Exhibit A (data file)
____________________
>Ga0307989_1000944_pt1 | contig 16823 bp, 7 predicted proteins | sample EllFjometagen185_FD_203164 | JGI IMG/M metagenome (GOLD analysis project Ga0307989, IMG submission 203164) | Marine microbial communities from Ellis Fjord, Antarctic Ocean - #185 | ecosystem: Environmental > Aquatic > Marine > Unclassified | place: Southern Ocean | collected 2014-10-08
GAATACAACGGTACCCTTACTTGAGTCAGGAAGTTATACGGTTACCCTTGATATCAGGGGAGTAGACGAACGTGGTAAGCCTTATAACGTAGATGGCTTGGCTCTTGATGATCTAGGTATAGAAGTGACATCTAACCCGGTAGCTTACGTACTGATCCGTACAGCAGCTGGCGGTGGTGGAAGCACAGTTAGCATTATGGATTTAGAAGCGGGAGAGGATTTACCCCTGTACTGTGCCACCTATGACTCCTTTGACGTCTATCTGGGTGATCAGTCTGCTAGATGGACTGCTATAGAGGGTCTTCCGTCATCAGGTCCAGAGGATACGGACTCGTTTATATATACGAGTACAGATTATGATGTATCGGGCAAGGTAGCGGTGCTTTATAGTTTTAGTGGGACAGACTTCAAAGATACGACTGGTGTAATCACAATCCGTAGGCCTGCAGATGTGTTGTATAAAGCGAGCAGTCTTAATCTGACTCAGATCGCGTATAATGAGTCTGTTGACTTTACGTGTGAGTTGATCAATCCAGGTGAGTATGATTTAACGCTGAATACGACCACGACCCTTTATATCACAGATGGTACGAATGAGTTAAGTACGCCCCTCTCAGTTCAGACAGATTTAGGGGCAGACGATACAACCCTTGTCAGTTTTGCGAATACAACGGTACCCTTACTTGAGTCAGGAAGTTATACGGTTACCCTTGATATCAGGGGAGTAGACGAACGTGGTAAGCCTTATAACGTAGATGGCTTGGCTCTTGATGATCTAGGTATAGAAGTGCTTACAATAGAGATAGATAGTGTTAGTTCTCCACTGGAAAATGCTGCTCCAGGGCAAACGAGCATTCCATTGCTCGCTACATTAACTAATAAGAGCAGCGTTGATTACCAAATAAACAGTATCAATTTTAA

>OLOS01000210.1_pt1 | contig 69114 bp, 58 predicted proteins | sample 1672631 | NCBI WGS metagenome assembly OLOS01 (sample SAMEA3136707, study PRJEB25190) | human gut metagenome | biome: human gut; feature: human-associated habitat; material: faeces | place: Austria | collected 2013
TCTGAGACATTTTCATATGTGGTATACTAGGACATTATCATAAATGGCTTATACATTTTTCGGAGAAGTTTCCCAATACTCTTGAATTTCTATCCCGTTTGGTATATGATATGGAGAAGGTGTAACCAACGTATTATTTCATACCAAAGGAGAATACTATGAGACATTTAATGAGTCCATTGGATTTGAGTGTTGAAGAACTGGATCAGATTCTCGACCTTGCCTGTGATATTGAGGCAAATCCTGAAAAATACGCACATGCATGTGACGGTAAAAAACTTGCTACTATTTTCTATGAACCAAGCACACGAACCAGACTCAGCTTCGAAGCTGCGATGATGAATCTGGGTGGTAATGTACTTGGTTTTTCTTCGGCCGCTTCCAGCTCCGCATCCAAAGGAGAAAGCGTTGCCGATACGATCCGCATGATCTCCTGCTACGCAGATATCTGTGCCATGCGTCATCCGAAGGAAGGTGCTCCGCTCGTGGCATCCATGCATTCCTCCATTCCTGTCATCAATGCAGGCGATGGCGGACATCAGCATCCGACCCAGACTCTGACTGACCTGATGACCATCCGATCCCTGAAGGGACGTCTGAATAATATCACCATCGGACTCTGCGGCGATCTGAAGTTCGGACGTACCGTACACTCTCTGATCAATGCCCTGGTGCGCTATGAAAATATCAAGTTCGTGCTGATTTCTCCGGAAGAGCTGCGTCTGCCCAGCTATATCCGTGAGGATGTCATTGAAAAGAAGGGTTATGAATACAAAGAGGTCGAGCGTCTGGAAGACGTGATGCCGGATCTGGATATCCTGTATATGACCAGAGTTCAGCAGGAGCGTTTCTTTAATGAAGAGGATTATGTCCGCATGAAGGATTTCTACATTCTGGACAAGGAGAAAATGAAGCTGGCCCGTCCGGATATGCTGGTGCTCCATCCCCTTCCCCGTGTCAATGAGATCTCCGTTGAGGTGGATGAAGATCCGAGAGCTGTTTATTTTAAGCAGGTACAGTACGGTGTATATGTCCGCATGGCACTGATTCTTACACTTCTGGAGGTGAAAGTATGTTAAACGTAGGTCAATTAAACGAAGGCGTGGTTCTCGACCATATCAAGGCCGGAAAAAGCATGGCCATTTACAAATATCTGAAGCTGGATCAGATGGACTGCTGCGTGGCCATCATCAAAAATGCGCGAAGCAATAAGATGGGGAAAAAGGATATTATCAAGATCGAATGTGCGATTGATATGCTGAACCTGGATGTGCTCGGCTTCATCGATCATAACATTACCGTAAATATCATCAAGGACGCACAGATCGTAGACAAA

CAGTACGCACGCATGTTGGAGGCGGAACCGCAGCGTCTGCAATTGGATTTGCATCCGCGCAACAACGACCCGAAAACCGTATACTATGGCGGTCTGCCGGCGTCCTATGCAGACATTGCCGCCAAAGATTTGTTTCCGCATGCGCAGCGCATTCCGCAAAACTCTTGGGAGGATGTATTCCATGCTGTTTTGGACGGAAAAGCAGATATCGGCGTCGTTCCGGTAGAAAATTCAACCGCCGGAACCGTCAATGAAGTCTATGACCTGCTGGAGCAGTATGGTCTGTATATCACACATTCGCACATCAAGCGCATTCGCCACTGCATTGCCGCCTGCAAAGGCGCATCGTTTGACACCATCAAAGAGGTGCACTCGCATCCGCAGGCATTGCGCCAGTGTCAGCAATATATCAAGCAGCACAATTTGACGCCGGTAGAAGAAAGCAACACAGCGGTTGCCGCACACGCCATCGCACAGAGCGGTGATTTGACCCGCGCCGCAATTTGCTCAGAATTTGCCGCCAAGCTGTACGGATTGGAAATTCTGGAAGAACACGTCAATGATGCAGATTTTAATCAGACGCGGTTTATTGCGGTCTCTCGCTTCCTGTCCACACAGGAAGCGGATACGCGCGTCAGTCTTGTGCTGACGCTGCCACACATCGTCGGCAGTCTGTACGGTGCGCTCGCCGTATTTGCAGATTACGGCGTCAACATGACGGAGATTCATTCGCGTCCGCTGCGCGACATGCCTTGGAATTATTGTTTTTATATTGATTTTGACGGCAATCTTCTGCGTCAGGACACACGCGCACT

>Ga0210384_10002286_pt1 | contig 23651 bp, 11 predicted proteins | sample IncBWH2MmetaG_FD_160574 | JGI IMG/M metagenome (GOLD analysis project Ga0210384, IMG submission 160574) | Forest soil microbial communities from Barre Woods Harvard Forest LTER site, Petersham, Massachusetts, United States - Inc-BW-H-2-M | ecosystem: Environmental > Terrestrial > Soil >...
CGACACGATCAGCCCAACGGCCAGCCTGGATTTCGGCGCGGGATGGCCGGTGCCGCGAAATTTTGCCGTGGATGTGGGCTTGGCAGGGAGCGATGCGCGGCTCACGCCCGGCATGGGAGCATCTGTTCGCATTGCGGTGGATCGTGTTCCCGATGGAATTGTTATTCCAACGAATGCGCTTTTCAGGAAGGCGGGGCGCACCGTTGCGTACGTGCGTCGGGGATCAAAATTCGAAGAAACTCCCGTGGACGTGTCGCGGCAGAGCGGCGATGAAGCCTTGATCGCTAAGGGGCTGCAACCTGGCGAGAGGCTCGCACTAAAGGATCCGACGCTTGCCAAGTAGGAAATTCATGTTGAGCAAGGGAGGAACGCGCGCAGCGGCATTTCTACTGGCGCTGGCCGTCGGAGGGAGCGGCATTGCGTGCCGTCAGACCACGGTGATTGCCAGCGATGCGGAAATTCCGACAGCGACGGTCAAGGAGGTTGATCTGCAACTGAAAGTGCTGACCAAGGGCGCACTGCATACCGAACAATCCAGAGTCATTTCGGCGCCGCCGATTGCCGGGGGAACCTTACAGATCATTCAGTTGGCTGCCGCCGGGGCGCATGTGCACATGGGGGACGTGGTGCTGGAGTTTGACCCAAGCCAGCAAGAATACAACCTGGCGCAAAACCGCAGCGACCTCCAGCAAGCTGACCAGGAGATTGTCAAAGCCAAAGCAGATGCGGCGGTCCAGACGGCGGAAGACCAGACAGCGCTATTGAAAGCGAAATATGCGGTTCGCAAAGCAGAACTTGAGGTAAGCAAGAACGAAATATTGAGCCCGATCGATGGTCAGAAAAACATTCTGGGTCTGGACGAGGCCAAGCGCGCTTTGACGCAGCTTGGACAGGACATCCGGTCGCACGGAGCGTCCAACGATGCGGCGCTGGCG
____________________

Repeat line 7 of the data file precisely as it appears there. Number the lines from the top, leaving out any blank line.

CGACACGATCAGCCCAACGGCCAGCCTGGATTTCGGCGCGGGATGGCCGGTGCCGCGAAATTTTGCCGTGGATGTGGGCTTGGCAGGGAGCGATGCGCGGCTCACGCCCGGCATGGGAGCATCTGTTCGCATTGCGGTGGATCGTGTTCCCGATGGAATTGTTATTCCAACGAATGCGCTTTTCAGGAAGGCGGGGCGCACCGTTGCGTACGTGCGTCGGGGATCAAAATTCGAAGAAACTCCCGTGGACGTGTCGCGGCAGAGCGGCGATGAAGCCTTGATCGCTAAGGGGCTGCAACCTGGCGAGAGGCTCGCACTAAAGGATCCGACGCTTGCCAAGTAGGAAATTCATGTTGAGCAAGGGAGGAACGCGCGCAGCGGCATTTCTACTGGCGCTGGCCGTCGGAGGGAGCGGCATTGCGTGCCGTCAGACCACGGTGATTGCCAGCGATGCGGAAATTCCGACAGCGACGGTCAAGGAGGTTGATCTGCAACTGAAAGTGCTGACCAAGGGCGCACTGCATACCGAACAATCCAGAGTCATTTCGGCGCCGCCGATTGCCGGGGGAACCTTACAGATCATTCAGTTGGCTGCCGCCGGGGCGCATGTGCACATGGGGGACGTGGTGCTGGAGTTTGACCCAAGCCAGCAAGAATACAACCTGGCGCAAAACCGCAGCGACCTCCAGCAAGCTGACCAGGAGATTGTCAAAGCCAAAGCAGATGCGGCGGTCCAGACGGCGGAAGACCAGACAGCGCTATTGAAAGCGAAATATGCGGTTCGCAAAGCAGAACTTGAGGTAAGCAAGAACGAAATATTGAGCCCGATCGATGGTCAGAAAAACATTCTGGGTCTGGACGAGGCCAAGCGCGCTTTGACGCAGCTTGGACAGGACATCCGGTCGCACGGAGCGTCCAACGATGCGGCGCTGGCG